People with skin conditions are open to trying medical cannabis products as potential treatments, according to a study from The George Washington University School of Medicine and Health Sciences and the University of Maryland.
The study, said to be the largest of its kind involving 504 respondents, found that 88.8% support the use of medical cannabis for dermatologic diseases and many already are doing so even without guidance from a dermatologist.
Products available over-the-counter are hemp-derived and made up of CBD or cannabidiol; they have very little or no THC. Both THC and CBD are naturally occurring in cannabis plants but CBD isn’t mind altering and won’t cause a high like THC.
Nearly 18% of those surveyed said they use over-the-counter medical cannabis products, or MCPs, in the form of creams or oil-based products to treat conditions, such as acne, rosacea, atopic dermatitis and psoriasis.
“Given that we know that consumers are already using cannabis-based products without a doctor’s recommendation, it is of the utmost importance that products available over-the-counter have a certain level of quality assurance,” said Dr. Adam Friedman, professor and chair of dermatology at The George Washington University School of Medicine and Health Sciences in D.C.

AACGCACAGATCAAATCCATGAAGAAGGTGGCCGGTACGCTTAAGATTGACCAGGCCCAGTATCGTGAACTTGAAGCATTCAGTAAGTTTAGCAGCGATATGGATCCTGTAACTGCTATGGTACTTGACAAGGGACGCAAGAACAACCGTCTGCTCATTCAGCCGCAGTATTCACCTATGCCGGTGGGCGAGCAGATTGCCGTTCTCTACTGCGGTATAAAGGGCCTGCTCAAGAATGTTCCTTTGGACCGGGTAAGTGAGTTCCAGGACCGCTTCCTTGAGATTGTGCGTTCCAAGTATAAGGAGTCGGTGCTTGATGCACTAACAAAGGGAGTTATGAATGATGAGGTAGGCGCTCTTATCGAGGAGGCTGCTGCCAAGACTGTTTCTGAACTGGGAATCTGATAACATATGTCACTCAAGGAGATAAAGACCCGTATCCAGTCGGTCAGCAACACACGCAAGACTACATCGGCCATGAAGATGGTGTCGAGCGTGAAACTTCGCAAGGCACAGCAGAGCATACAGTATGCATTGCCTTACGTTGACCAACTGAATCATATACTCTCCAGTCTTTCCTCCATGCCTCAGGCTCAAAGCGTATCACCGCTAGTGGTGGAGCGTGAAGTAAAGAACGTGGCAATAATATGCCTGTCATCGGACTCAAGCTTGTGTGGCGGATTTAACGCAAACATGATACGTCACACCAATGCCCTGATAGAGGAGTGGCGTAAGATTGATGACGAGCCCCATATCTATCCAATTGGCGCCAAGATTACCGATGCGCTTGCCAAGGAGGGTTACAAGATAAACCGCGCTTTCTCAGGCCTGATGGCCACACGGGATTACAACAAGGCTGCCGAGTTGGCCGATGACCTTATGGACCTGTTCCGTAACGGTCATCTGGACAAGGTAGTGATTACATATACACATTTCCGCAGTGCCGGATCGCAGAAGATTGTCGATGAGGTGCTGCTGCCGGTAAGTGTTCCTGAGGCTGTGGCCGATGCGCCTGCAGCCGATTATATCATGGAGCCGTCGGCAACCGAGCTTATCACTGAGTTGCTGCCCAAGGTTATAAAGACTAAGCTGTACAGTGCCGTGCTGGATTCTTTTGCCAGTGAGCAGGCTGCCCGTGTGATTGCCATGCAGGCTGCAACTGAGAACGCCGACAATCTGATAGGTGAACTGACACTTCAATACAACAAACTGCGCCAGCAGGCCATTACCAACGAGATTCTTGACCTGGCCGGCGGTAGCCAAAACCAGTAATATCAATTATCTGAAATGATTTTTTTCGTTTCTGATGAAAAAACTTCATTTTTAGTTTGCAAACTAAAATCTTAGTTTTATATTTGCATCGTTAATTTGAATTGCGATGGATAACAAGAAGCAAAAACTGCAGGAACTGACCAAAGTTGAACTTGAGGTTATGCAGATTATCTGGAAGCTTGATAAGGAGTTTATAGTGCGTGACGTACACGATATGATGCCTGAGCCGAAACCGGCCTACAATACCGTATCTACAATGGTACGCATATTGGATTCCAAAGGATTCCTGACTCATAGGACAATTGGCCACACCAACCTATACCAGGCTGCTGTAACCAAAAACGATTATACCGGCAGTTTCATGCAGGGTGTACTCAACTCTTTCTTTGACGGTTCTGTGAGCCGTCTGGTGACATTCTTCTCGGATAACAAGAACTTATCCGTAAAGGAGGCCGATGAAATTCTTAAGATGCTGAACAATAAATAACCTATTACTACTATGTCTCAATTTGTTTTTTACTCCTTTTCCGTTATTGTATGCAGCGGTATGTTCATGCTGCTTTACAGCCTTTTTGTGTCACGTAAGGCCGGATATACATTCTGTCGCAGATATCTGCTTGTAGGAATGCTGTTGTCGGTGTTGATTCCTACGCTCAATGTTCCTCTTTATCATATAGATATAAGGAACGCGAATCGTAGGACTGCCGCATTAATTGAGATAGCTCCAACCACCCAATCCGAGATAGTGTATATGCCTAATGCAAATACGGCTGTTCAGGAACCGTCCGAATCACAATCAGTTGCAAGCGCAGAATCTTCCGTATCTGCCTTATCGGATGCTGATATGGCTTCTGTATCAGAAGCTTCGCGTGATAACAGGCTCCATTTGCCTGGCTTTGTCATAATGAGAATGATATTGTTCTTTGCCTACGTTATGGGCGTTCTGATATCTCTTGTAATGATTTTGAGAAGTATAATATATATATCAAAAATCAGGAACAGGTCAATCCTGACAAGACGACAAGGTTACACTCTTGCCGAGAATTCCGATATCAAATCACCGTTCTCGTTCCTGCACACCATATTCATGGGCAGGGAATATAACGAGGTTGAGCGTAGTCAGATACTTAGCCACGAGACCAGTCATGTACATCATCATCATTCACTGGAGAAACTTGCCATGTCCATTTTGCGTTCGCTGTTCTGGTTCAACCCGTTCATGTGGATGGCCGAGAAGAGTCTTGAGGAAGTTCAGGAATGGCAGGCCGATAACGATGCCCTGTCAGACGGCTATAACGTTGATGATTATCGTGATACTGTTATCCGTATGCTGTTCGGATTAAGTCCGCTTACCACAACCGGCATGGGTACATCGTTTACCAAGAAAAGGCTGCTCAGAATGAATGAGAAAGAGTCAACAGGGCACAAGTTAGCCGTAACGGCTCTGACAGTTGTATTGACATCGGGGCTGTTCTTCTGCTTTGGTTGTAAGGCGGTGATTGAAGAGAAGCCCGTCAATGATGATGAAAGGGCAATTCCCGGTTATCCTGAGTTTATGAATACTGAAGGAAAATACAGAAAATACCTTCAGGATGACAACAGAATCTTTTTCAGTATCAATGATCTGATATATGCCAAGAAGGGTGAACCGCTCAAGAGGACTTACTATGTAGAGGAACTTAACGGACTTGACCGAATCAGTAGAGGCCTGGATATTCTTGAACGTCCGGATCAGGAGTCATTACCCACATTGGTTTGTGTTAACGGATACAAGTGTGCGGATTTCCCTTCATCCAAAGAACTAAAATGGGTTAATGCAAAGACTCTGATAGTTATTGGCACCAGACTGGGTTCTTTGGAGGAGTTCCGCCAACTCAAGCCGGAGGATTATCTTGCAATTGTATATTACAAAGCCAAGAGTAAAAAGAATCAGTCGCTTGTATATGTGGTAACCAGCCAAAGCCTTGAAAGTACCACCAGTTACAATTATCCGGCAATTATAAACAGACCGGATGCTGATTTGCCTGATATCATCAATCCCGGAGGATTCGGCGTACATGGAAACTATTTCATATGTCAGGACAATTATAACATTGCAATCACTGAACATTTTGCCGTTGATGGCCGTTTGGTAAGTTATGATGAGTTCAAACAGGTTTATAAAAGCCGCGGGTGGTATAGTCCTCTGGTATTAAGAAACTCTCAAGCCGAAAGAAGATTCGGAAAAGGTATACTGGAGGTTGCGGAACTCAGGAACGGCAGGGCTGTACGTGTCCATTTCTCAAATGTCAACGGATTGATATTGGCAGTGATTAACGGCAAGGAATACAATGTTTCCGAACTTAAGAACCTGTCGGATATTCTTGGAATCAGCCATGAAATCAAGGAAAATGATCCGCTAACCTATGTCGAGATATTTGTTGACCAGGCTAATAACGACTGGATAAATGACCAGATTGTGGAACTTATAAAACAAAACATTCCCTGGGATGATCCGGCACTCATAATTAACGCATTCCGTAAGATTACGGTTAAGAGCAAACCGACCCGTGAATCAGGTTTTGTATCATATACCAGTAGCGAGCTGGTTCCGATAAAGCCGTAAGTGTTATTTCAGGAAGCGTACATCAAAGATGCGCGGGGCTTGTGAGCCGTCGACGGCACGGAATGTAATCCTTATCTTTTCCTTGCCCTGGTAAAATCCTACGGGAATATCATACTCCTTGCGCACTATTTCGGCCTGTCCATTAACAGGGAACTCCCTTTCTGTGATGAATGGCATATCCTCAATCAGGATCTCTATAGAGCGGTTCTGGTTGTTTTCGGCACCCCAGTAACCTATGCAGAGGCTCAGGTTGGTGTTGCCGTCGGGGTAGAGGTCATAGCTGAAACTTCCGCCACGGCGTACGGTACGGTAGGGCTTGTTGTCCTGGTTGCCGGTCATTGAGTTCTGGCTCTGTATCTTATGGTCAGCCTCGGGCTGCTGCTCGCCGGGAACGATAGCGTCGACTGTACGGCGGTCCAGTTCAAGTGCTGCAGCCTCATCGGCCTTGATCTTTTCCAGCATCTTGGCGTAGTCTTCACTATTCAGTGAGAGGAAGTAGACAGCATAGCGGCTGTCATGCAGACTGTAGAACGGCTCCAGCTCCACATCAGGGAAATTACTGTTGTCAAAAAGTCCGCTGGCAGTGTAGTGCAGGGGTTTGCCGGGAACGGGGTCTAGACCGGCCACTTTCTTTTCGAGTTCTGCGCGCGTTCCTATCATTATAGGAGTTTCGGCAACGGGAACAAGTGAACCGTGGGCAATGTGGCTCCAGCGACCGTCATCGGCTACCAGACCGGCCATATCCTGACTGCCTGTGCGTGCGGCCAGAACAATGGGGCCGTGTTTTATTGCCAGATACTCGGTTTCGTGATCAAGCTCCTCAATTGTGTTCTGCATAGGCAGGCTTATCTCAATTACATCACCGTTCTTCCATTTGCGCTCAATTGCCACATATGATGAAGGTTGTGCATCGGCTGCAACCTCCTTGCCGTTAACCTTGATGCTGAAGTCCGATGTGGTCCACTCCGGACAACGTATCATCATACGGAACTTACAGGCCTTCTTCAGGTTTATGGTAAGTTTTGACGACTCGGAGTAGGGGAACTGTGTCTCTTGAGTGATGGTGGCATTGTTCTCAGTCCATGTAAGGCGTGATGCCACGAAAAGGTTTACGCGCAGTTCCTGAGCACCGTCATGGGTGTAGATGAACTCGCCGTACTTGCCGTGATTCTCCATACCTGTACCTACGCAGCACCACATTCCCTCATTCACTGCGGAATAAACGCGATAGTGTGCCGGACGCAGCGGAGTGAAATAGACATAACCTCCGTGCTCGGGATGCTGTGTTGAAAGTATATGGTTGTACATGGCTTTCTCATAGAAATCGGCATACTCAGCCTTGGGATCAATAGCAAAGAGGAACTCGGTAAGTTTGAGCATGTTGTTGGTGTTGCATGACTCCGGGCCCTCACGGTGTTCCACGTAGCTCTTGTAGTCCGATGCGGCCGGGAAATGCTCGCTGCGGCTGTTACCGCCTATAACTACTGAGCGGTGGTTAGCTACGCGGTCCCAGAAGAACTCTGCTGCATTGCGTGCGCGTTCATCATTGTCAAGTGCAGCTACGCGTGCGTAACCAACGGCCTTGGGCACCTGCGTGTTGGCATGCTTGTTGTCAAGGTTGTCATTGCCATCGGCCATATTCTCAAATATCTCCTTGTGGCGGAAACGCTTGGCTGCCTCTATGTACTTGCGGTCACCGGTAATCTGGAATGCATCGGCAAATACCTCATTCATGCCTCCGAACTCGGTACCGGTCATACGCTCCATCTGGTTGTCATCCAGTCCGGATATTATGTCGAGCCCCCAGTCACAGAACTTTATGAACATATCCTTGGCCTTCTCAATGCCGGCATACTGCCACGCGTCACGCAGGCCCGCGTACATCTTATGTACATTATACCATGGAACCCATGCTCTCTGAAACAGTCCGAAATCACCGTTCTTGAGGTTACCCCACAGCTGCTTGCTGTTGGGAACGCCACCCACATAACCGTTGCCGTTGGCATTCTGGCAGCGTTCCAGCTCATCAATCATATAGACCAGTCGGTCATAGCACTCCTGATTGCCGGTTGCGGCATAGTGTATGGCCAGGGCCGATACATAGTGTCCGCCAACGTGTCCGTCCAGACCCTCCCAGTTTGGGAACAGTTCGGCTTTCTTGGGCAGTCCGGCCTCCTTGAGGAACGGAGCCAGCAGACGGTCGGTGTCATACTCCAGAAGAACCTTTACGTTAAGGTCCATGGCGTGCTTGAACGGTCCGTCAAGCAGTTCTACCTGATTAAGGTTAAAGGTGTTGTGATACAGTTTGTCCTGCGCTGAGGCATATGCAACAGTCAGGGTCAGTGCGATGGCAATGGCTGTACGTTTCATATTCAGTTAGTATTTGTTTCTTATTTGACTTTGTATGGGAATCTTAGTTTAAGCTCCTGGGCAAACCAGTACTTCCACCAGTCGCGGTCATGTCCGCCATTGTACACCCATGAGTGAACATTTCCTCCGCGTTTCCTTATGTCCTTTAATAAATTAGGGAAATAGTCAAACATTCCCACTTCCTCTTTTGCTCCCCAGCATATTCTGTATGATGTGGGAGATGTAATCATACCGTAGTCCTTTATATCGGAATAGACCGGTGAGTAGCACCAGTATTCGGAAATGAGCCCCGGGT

Friedman recommends people check a product’s company website or request the statement of quality assurance, which goes over everything from safety to perhaps even include information about efficacy. He said not being able to get a statement of quality assurance should be a clear sign not to use the product.
“The world of medical cannabis is still in its infancy, much of which is because of all the tight regulation and the illegal designation of anything from the cannabis plant,” Friedman said.
He believes that the future should be bright for MCPs because of what science is learning about the human endocannabinoid system. It can be manipulated with cannabis to have tremendous impact on inflammation and cell turnover.
“The endocannabinoid system regulates many different biological processes. It comprises endocannabinoids, meaning cannabinoids, like found in the cannabis plant that our bodies make that then bind to cannabis receptors to do a whole range of things from sending signals of pain and itch to regulating inflammation and even how cells make themselves,” he said.
“The future is tremendously bright for the translation of cannabis to the bedside, in almost every discipline in medicine, the science is there. We now need the clinical research to confirm what product works on what,” Friedman said.